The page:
On a slow Friday afternoon the program from the Mike Kelley exhibition at MoMA PS1 keeps catching my eye. I’ve been resisting the urge to write about it here (cos: work) but I can resist no longer. It was one of the most extraordinary exhibitions I’ve ever seen.
The enormous space that is MoMA PS1 in Queens NYC was brimming with Kelley’s stuff, scribbles, sketches, drawings, words, paintings, photographs, sculptures, installations, videos – such exuberance, so much STUFF. Imagination gone wild and yet contained in this incredible range of media.
What took me there was actual stuff: an installation made of stuffed animals, colour coded and so terribly poignant (I still have the stuffed panda my grandmother sent me when I was born).
But what blew my mind and completely undid me was a series of works inspired by Superman and Sylvia Plath, including a video of Superman reciting selections of The Bell Jar and other works by Sylvia Plath. The conflation of Superman’s superhuman solitude, aloneness, otherness, his alien city, with Plath’s words, the claustrophobic containment of the bell jar, depression, suicide … was overwhelming. Devastating. I can’t stop thinking about it.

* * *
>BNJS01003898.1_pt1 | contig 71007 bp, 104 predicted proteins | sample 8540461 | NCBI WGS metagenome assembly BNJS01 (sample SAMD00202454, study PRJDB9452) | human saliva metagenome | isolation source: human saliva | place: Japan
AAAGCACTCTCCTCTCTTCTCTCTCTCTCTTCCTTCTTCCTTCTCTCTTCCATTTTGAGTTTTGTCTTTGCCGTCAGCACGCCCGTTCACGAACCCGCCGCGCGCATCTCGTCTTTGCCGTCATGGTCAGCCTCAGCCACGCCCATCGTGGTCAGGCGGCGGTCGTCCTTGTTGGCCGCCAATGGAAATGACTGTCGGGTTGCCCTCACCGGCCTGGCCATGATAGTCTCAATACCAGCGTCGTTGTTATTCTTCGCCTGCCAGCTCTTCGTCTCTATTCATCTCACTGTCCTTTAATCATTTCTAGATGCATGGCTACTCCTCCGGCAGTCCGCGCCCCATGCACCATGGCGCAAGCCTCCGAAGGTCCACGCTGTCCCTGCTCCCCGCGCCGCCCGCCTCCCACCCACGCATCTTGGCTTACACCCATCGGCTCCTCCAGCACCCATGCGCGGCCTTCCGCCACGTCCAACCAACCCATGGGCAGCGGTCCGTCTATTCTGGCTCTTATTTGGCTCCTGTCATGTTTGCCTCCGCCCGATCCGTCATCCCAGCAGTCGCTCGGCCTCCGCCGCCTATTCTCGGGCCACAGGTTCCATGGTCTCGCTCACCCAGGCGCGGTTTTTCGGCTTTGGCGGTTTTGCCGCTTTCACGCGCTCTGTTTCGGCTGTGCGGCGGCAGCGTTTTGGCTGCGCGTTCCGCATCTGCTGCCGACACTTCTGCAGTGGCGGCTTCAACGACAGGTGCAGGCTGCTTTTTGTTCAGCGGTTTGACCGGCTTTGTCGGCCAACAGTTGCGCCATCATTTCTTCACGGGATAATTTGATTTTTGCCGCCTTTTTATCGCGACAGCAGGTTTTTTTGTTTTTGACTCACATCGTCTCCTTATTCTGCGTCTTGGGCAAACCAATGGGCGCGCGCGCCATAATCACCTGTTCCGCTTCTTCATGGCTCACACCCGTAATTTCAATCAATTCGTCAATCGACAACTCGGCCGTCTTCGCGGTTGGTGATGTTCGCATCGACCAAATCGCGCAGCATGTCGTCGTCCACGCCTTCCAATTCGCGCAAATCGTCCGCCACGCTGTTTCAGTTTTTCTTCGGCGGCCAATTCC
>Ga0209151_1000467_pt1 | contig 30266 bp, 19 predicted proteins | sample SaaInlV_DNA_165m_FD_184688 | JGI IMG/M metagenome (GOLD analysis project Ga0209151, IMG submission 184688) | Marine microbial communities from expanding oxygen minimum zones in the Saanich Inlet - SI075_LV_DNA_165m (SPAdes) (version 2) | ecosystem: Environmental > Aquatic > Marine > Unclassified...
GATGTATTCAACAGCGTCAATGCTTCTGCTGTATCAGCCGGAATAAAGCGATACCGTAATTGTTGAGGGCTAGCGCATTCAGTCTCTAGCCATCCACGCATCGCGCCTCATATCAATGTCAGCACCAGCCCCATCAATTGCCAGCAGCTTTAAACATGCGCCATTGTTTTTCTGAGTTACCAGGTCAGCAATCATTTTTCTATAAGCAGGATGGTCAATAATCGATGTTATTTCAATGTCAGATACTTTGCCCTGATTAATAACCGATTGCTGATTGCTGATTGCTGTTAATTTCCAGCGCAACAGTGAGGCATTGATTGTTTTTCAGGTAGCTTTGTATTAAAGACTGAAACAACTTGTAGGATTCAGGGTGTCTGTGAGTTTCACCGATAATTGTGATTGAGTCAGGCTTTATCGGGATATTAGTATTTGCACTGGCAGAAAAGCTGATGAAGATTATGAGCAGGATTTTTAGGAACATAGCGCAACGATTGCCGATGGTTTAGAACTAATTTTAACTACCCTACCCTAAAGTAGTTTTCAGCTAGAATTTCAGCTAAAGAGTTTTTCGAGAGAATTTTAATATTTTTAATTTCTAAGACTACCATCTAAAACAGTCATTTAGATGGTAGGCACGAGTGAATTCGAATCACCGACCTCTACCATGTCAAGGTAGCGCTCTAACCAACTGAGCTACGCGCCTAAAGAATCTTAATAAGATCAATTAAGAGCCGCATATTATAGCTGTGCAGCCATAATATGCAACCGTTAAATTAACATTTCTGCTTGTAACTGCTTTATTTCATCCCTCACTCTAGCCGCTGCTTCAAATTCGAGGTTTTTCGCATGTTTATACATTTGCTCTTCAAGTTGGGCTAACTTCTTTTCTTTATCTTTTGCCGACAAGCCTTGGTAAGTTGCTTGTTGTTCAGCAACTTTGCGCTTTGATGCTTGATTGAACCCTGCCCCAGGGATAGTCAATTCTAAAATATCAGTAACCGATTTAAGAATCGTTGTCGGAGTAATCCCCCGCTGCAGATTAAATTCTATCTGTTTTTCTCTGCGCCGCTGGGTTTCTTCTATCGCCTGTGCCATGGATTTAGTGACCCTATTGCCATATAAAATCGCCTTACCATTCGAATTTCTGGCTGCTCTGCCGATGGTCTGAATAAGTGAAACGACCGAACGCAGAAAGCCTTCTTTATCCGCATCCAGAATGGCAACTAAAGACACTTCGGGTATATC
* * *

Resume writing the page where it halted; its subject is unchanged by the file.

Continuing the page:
This is how the program introduced Mike Kelley:
‘Widely regarded as one of the most influential artists of our time, Mike Kelley (1954-2012) produced a body of deeply innovative work mining American popular culture and both modernist and alternative traditions – which he set in relation to relentless self and social examinations, both dark and delirious.
‘Born in Detroit, Michigan, Kelley lived and worked in Los Angeles from the mid 1970s until his death at the age of 57. Over his 35-year career, he worked in every conceivable medium – drawings on paper, sculpture, performance, music, video, photography and painting – exploring themes as diverse as American class relations, sexuality, repressed memory, systems of religion and transcendence, and post-punk politics, to which he brought both incisive critique and abundant, self-deprecating humor.’
His mining of American popular culture is what I loved so much. And how apt these words he mined from Balzac.